Steve Brennan is a retired chest physician who worked for many years at the Northern General Hospital and came this morning to talk to us about the life of Gerolamo Cardano who lived in 16th century Italy and who has been described at various times as a physician, chemist, astrologer, astronomer, philosopher, mathematician, biologist and gambler. He certainly had a busy life.
He was born illegitimate in Pavia in 1501. His father was a lawyer who also had considerable expertise in mathematics and was an associate of Leonardo da Vinci. He initially assisted his father in his legal practice but left to read medicine at Pavia University much to his father’s disapproval.
When war broke out the university was forced to close so Cardano moved to Padua University where he proved to be an exceptional but outspoken and unpopular student. He was granted his doctorate in medicine at the third attempt in 1525 and applied for a position in the Milan College of Physicians but was turned down because he was illegitimate. He then moved to Sacco and set himself up in a small practice without any great success and had to rely on gambling to provide his income. In 1531 he married Lucia Bandarini and soon after moved to Milan and applied to the College of Physicians but was rejected again. This was a desperate period in his life he suffered from malaria, destitute and had to enter the poorhouse.
Cardano eventually obtained a post as lecturer in mathematics in Milan, was able to treat patients in his spare time and managed to establish a good reputation particularly amongst the nobility. He applied once more for entry to the Milan College without success probably due to his publishing a book entitled “The Differing Opinions of Physicians” attacking the medical establishment and highlighting no less than 76 errors commonly made by doctors. However, the book was popular with the public and following pressure from his admirers in 1539 he was accepted by the College. Over the next six years Cardano immersed himself in the study of mathematics culminating in the publishing of an opus which demonstrated the solution of the cubic equation.
Cardano’s fame spread due to the popularity of his published works and his growing reputation as a top physician. He received several offers from the crowned heads of Europe but turned them down apart from the Archbishop of St Andrews who suffered from debilitating asthma. The best medics in Europe were unsuccessful in treating him so Cardano, having been offered a huge sum of money, travelled to Scotland setting off in February 1552. His remedies for asthma were successful and many are still relevant today.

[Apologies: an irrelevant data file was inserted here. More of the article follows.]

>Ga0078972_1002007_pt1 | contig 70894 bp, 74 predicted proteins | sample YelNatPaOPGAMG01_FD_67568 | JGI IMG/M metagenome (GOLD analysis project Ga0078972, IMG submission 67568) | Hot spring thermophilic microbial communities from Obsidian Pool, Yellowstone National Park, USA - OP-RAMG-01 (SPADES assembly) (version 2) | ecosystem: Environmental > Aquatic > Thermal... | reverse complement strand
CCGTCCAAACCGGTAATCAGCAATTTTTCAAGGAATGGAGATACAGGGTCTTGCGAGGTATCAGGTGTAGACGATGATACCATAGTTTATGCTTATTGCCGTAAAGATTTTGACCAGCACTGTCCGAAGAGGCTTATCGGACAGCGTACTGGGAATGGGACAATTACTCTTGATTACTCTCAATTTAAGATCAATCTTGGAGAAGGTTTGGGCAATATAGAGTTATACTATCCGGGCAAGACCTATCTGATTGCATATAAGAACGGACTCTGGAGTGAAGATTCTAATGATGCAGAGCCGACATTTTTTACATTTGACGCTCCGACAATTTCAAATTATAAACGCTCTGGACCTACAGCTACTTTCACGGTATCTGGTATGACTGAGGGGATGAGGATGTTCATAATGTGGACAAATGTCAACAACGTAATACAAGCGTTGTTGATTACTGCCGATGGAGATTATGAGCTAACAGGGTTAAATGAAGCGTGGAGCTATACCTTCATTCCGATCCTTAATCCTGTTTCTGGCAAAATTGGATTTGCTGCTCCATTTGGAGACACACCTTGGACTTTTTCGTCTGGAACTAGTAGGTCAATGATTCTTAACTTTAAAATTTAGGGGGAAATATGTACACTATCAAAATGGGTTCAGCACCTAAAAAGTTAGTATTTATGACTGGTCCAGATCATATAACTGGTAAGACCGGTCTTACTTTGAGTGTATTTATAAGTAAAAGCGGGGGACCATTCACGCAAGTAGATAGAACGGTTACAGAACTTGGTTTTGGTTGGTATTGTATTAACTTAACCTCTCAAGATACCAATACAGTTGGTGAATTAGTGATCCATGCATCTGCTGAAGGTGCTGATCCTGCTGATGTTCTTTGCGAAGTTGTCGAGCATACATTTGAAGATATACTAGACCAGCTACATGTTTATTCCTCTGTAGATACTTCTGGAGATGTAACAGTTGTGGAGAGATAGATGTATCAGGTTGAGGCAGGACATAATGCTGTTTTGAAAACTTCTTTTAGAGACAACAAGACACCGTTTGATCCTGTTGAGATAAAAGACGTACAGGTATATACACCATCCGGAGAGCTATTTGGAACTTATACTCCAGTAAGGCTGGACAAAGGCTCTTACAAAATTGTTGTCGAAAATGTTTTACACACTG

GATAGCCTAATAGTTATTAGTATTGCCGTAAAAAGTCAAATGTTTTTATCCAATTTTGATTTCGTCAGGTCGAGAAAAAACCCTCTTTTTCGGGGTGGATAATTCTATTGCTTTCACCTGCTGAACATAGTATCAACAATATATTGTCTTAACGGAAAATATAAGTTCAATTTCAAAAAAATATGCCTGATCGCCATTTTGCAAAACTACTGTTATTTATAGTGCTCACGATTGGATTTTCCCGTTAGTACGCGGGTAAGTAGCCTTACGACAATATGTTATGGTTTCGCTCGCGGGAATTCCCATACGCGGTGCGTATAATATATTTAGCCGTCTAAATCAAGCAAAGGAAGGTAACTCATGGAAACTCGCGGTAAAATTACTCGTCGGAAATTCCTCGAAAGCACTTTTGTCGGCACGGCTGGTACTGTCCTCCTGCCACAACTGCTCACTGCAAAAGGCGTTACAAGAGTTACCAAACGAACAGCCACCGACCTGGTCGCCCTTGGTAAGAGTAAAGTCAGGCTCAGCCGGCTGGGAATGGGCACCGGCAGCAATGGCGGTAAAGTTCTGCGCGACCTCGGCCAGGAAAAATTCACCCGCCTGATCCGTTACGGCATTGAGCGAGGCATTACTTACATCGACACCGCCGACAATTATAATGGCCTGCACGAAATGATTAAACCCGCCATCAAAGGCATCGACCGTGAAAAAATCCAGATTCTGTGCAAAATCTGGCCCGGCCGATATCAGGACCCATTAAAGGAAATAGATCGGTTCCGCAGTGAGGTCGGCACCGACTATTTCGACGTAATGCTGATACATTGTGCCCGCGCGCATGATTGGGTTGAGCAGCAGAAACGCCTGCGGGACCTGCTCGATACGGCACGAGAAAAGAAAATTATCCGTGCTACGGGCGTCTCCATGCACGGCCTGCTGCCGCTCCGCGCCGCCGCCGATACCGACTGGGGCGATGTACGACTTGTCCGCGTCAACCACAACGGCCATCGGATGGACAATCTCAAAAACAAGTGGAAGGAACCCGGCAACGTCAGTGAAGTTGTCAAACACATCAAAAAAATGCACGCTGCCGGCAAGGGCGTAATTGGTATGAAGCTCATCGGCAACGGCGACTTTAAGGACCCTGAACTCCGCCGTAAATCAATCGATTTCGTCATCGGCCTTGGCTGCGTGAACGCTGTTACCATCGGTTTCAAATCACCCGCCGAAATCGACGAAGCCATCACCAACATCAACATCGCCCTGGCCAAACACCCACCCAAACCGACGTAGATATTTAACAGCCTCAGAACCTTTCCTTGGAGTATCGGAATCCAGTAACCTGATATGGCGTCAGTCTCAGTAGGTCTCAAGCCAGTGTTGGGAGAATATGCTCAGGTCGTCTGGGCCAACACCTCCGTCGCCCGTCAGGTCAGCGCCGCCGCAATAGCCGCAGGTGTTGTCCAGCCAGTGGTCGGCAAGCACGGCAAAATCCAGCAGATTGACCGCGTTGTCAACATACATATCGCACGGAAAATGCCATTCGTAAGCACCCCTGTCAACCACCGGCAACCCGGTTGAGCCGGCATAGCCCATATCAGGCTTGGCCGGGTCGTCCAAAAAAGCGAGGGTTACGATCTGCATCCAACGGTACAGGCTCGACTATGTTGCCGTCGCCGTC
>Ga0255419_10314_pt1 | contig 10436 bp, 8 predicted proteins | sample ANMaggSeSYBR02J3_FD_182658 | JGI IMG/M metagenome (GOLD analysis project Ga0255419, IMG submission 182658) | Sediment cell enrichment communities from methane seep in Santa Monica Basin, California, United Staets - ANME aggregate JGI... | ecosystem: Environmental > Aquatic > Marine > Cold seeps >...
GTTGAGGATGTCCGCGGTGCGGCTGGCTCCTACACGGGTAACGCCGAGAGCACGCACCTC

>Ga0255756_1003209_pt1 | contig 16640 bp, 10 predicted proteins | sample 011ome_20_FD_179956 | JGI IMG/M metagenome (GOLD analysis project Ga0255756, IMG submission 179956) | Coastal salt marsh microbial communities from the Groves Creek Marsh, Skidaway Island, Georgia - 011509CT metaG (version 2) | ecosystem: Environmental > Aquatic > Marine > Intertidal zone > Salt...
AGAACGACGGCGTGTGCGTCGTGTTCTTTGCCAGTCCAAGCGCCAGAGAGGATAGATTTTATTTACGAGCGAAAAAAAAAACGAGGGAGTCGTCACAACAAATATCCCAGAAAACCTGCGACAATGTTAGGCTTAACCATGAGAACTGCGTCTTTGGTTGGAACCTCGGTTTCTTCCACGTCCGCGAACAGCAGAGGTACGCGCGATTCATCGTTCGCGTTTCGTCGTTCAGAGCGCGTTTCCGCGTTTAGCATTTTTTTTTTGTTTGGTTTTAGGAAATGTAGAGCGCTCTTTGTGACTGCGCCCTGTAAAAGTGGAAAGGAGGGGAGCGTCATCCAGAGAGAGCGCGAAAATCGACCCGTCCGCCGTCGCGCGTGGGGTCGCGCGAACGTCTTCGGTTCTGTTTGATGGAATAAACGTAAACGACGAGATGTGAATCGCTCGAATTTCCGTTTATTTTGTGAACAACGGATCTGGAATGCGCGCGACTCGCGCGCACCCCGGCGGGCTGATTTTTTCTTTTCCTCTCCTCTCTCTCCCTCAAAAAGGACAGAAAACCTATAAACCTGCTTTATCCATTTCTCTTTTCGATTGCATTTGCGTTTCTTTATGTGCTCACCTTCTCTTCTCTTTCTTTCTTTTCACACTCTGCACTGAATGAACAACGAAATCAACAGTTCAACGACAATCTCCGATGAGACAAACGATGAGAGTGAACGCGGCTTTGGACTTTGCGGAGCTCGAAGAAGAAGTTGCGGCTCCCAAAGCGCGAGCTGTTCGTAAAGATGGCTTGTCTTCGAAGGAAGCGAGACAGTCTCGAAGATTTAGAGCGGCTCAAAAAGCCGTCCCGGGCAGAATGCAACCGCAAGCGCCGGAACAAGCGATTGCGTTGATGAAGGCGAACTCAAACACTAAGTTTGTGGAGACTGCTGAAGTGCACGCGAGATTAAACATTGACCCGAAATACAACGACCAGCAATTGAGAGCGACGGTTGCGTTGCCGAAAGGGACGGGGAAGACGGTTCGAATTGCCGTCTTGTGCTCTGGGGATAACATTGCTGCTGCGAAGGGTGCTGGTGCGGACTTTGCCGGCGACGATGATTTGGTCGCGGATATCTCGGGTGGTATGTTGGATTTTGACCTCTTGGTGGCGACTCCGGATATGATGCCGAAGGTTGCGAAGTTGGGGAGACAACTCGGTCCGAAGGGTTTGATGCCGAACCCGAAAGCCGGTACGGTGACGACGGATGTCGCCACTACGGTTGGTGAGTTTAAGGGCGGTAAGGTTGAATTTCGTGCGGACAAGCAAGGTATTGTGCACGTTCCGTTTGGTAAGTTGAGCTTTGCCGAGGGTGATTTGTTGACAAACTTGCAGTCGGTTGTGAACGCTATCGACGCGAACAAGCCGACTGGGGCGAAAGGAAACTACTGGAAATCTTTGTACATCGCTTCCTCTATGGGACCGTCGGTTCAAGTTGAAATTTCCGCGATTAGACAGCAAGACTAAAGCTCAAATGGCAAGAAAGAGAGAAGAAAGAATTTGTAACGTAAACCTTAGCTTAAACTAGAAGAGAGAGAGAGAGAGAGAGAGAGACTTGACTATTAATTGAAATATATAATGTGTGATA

On returning to Italy he was appointed professor of medicine at Pavia University and acquired a portfolio of wealthy clients and celebrity status. However, in 1557 his son Giovanni married Brandonia di Seroni who was described as worthless and shameless. The marriage was a disaster and Giovanni eventually poisoned his wife, was tried and executed in 1560 and Cardano was devastated.
His reputation rapidly declined and he moved to Bologna as professor of medicine where due to his arrogance he was deeply unpopular.
In 1570 he was jailed for heresy, a result of the inquisition’s activities. Archbishop Hamilton interceded on his behalf and he was released in 1571. He decided to move to Rome where he was well received particularly by the Pope who granted him a pension. He died in September 1576 and was buried in Milan. Remarkably Cardano was credited with inventions such as the smokeless chimney, the multiple Archimedes screw, the gimbal compass stabiliser and an early version of the universal joint. This was a fascinating presentation about a brilliant but difficult man told with great style and good humour.